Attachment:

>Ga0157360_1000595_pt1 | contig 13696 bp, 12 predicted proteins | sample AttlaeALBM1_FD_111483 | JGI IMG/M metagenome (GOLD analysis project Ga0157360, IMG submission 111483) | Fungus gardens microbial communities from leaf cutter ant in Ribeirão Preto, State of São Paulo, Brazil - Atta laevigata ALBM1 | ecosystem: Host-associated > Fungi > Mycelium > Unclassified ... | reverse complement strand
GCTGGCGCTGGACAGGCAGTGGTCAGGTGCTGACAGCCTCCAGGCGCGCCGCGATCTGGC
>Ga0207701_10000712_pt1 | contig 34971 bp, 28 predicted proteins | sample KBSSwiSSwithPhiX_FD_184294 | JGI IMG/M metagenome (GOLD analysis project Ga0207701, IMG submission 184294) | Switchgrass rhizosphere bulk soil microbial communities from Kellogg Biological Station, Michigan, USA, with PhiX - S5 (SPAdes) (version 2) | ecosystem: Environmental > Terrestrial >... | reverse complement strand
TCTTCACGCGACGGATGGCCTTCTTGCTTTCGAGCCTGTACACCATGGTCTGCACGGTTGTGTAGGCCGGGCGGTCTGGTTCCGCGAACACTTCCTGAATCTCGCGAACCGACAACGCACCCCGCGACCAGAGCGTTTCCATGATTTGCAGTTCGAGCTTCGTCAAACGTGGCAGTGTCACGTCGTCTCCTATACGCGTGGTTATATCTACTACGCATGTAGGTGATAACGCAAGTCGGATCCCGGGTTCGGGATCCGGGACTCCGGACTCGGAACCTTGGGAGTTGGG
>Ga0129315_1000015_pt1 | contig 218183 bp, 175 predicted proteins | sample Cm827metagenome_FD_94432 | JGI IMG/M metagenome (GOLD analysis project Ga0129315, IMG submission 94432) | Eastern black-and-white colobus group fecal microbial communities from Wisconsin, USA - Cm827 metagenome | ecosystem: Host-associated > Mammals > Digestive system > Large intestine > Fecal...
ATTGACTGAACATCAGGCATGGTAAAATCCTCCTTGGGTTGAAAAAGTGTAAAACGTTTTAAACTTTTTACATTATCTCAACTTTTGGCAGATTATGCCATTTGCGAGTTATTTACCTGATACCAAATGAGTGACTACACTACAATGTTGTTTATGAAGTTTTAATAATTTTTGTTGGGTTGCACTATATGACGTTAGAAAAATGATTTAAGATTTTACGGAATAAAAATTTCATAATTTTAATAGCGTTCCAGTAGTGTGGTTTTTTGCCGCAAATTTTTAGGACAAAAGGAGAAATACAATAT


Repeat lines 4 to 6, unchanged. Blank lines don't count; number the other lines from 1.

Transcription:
TCTTCACGCGACGGATGGCCTTCTTGCTTTCGAGCCTGTACACCATGGTCTGCACGGTTGTGTAGGCCGGGCGGTCTGGTTCCGCGAACACTTCCTGAATCTCGCGAACCGACAACGCACCCCGCGACCAGAGCGTTTCCATGATTTGCAGTTCGAGCTTCGTCAAACGTGGCAGTGTCACGTCGTCTCCTATACGCGTGGTTATATCTACTACGCATGTAGGTGATAACGCAAGTCGGATCCCGGGTTCGGGATCCGGGACTCCGGACTCGGAACCTTGGGAGTTGGG
>Ga0129315_1000015_pt1 | contig 218183 bp, 175 predicted proteins | sample Cm827metagenome_FD_94432 | JGI IMG/M metagenome (GOLD analysis project Ga0129315, IMG submission 94432) | Eastern black-and-white colobus group fecal microbial communities from Wisconsin, USA - Cm827 metagenome | ecosystem: Host-associated > Mammals > Digestive system > Large intestine > Fecal...
ATTGACTGAACATCAGGCATGGTAAAATCCTCCTTGGGTTGAAAAAGTGTAAAACGTTTTAAACTTTTTACATTATCTCAACTTTTGGCAGATTATGCCATTTGCGAGTTATTTACCTGATACCAAATGAGTGACTACACTACAATGTTGTTTATGAAGTTTTAATAATTTTTGTTGGGTTGCACTATATGACGTTAGAAAAATGATTTAAGATTTTACGGAATAAAAATTTCATAATTTTAATAGCGTTCCAGTAGTGTGGTTTTTTGCCGCAAATTTTTAGGACAAAAGGAGAAATACAATAT